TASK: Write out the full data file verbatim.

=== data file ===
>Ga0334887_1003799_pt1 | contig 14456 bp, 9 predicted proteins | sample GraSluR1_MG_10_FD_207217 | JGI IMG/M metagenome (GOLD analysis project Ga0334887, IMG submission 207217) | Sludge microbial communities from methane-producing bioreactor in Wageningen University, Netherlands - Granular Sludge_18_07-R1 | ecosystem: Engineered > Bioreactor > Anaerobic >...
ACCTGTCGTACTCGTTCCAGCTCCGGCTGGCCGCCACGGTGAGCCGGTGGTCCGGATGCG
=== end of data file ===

>Ga0334887_1003799_pt1 | contig 14456 bp, 9 predicted proteins | sample GraSluR1_MG_10_FD_207217 | JGI IMG/M metagenome (GOLD analysis project Ga0334887, IMG submission 207217) | Sludge microbial communities from methane-producing bioreactor in Wageningen University, Netherlands - Granular Sludge_18_07-R1 | ecosystem: Engineered > Bioreactor > Anaerobic >...
ACCTGTCGTACTCGTTCCAGCTCCGGCTGGCCGCCACGGTGAGCCGGTGGTCCGGATGCG